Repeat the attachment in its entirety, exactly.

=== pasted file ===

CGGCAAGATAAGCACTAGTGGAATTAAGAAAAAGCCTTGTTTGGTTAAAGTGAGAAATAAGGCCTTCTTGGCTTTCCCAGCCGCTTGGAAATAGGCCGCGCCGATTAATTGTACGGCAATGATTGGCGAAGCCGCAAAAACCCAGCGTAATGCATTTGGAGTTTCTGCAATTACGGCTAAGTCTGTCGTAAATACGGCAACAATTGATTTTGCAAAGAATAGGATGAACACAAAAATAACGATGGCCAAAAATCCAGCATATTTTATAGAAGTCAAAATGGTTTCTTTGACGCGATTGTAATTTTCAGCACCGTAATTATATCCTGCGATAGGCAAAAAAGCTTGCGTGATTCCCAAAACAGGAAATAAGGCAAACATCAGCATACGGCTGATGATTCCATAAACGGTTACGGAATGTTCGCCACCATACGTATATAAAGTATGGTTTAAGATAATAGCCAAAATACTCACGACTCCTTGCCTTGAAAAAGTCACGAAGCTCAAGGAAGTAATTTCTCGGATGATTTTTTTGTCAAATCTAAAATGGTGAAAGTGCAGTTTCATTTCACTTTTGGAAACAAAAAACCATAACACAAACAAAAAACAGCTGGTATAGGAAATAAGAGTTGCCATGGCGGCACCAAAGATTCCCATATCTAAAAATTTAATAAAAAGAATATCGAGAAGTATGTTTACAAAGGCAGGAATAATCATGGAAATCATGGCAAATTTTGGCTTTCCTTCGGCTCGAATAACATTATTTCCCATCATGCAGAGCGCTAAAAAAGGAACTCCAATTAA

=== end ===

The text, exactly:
CGGCAAGATAAGCACTAGTGGAATTAAGAAAAAGCCTTGTTTGGTTAAAGTGAGAAATAAGGCCTTCTTGGCTTTCCCAGCCGCTTGGAAATAGGCCGCGCCGATTAATTGTACGGCAATGATTGGCGAAGCCGCAAAAACCCAGCGTAATGCATTTGGAGTTTCTGCAATTACGGCTAAGTCTGTCGTAAATACGGCAACAATTGATTTTGCAAAGAATAGGATGAACACAAAAATAACGATGGCCAAAAATCCAGCATATTTTATAGAAGTCAAAATGGTTTCTTTGACGCGATTGTAATTTTCAGCACCGTAATTATATCCTGCGATAGGCAAAAAAGCTTGCGTGATTCCCAAAACAGGAAATAAGGCAAACATCAGCATACGGCTGATGATTCCATAAACGGTTACGGAATGTTCGCCACCATACGTATATAAAGTATGGTTTAAGATAATAGCCAAAATACTCACGACTCCTTGCCTTGAAAAAGTCACGAAGCTCAAGGAAGTAATTTCTCGGATGATTTTTTTGTCAAATCTAAAATGGTGAAAGTGCAGTTTCATTTCACTTTTGGAAACAAAAAACCATAACACAAACAAAAAACAGCTGGTATAGGAAATAAGAGTTGCCATGGCGGCACCAAAGATTCCCATATCTAAAAATTTAATAAAAAGAATATCGAGAAGTATGTTTACAAAGGCAGGAATAATCATGGAAATCATGGCAAATTTTGGCTTTCCTTCGGCTCGAATAACATTATTTCCCATCATGCAGAGCGCTAAAAAAGGAACTCCAATTAA